Petrova’s research is supported in part by a Fulbright scholarship. In her native Macedonia, she conducted research on yeast ecology during wine fermentation. “Even without adding Saccharomyces” — the genus of yeast preferred by brewers and winemakers — “the wild yeasts will finish the fermentation in about the same amount of time, five to ten days.” But the results, Petrova cautioned, are also wild–wildly unpredictable, that is–and often not very desirable.
“Macedonia is a small country with an ancient winemaking tradition but only a small scientific community. So I was thrilled to be able to come to Washington to study with Dr. Edwards,” she said. “Wine microbiology is an exciting area of research and with so many new wine regions emerging, this work is applicable all over the world.”
Learn more about research being conducted in Edwards’ lab by visiting http://bit.ly/edwardslab.
Thank You for Raising a Glass and Funding Wine Science Research and Education at WSU
Raise a Glass, Fund a Scholarship
“We at Washington State University would like to thank the more than 180 western Washington restaurants and wine shops, and the ten retail chains that participated in Ste. Michelle Wine Estates’ 2010 ‘Raise a Glass, Fund a Scholarship’ promotions.
“Your participation helped contribute $40,000 to WSU’s Viticulture and Enology Program which, in turn, supports our state’s wine industry with research and education.” –Thomas Henick-Kling, director, WSU Viticulture and Enology program
WSU President Celebrates $7.4 Million Commitment with Wine Grape Growers
Washington State University President Elson S. Floyd delivered an in-person thank you to Washington grape growers and wine makers at the annual meeting of the Washington Association of Wine Grape Growers for their $7.4 million commitment to support a new WSU Wine Science Center on the WSU Tri-Cities campus. He also reaffirmed the university’s long-term commitment to viticulture and enology education and research. Read more »
Ste. Michelle Wine Estates, Altria Invest in WSU Wine Science
Washington’s wine industry will become even more competitive and continue to grow as a key economic driver for the state, thanks to a $1 million investment from Ste. Michelle Wine Estates and its parent company, Altria Group, Inc., to support wine science programs at Washington State University. Read more »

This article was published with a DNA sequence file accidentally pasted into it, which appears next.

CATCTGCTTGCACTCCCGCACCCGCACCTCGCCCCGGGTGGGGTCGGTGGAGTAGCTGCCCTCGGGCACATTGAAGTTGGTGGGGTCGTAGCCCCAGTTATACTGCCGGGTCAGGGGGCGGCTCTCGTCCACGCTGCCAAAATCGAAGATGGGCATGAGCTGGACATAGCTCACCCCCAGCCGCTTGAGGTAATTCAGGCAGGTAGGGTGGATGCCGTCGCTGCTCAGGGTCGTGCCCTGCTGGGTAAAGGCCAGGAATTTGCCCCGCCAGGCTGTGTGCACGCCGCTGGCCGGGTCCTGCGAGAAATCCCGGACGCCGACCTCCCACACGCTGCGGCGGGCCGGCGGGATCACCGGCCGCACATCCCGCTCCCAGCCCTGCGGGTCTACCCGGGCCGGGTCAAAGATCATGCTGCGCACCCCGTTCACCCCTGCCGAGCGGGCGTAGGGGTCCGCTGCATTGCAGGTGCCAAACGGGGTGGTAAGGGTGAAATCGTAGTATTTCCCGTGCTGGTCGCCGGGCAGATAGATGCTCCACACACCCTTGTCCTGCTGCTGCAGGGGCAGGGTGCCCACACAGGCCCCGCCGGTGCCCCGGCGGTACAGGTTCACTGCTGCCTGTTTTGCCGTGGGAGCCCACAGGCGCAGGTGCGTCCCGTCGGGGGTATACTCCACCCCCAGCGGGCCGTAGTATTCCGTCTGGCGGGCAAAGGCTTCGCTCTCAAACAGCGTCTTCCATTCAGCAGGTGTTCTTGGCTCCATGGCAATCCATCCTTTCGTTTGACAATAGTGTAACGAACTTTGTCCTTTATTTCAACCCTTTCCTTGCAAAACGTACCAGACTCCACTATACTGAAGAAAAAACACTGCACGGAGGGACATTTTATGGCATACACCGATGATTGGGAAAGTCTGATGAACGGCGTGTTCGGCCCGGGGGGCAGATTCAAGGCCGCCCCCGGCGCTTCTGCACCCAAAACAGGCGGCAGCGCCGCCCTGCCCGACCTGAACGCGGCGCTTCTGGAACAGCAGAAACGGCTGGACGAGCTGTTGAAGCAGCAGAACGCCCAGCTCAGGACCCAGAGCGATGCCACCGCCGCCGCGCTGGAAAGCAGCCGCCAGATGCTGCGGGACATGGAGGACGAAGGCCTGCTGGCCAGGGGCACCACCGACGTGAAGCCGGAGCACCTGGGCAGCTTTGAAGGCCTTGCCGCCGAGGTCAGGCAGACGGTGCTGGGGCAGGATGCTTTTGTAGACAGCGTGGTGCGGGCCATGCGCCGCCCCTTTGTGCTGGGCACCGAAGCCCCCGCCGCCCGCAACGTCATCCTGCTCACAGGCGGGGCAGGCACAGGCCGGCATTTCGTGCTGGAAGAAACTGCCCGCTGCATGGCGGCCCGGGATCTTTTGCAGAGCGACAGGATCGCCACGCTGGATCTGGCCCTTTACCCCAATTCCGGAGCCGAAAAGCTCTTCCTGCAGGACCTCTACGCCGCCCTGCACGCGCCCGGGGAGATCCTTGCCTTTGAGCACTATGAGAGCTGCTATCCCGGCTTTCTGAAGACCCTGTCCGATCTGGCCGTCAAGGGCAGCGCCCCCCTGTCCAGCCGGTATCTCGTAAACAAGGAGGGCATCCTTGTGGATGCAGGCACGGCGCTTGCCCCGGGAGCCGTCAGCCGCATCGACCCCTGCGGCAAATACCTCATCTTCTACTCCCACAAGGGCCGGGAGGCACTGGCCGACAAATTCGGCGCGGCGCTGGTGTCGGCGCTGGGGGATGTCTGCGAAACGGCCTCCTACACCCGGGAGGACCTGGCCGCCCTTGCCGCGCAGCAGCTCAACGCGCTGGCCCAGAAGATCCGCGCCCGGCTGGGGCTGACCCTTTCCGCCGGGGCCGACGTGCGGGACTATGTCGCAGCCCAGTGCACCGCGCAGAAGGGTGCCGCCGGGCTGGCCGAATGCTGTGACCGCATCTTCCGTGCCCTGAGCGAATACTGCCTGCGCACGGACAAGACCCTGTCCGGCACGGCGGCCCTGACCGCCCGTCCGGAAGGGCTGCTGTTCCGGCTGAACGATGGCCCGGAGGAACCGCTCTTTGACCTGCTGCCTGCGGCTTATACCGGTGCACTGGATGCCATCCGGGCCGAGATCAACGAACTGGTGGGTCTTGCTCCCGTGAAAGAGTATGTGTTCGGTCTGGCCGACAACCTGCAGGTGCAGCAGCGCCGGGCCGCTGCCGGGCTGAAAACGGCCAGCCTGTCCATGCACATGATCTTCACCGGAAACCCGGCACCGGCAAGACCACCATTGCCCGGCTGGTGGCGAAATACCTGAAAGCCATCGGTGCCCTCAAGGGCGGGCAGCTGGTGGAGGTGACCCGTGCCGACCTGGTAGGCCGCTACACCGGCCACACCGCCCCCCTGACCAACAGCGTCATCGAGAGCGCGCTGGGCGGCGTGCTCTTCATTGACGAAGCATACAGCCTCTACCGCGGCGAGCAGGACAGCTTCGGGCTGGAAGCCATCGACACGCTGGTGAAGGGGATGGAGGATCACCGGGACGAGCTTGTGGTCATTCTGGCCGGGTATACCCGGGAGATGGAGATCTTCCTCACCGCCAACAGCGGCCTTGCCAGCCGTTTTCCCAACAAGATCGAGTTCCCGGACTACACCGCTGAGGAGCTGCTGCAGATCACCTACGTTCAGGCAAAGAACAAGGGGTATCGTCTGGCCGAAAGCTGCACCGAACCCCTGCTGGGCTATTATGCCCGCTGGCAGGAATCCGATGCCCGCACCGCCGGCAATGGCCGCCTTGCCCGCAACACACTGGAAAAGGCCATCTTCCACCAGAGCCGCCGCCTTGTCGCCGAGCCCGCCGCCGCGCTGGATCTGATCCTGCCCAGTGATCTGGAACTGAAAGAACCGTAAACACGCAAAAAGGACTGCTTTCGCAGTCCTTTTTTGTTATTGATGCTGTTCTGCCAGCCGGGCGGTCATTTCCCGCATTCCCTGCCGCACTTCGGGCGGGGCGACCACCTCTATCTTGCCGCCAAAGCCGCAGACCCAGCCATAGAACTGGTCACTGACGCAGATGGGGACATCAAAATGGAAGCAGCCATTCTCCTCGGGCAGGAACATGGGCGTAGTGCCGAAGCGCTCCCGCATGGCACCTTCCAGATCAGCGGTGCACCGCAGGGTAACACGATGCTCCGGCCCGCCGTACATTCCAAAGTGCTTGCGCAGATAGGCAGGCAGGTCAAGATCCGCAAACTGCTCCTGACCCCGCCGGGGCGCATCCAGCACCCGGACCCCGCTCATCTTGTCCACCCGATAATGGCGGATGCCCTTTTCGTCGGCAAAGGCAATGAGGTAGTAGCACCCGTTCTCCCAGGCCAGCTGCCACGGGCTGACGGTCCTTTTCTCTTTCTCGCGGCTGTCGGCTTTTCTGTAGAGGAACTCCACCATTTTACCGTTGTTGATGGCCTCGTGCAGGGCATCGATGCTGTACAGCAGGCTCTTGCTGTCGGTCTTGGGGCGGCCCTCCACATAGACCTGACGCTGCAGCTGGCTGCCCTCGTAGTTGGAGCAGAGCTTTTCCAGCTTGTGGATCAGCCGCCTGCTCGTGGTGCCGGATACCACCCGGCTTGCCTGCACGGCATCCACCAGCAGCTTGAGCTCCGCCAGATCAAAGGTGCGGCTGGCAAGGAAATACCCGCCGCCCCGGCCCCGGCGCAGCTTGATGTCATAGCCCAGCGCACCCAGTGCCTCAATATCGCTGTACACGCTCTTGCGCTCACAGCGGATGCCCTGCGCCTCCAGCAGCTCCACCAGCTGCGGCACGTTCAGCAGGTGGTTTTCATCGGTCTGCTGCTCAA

Learn more about the Campaign for Wine at Washington State University by visiting http://bit.ly/winecampaign.
WSU Mediterranean Wine Cruise
Wine. Wind. You.
This May, a small, select party of wine lovers will set sail aboard the luxurious Windstar Wind Surf to cruise the Mediterranean. Will you be on board?
Join Washington wine and food celebrities as they sail the Mediterranean on a private chartered cruise, May 28 – June 2. Embark from Nice, France, and call at Portofino, Cinque Terre, Livorno, Portoferraio, and Rome.
Chateau Ste. Michelle culinary director John Sarich and head winemaker Bob Bertheau, Jeff and Vicky Gordon of Gordon Estate, along with world-renowned wine expert and director the the WSU program in viticulture and enology Thomas Henick-Kling will wine, dine and educate you in elegant style.
Enjoy being pampered on a small ship in the fleet of one of the world’s best cruise lines. You’ll enjoy:
- All meals and snacks aboard ship, including special gourmet wine tasting dinners prepared by our celebrity chef.
- Featured wines poured throughout the cruise along with tasting events and winemaker seminars.
- Parties aboard ship and live entertainment every night.
- Excursions to the most beautiful and historic ports of call on Italy’s beautiful Mediterranean coast.
- Only 146 freshly redesigned cabins are available for this exclusive wine lover’s expedition.
Learn more at http://bit.ly/cruisewine. Proceeds will benefit the WSU Viticulture and Enology program.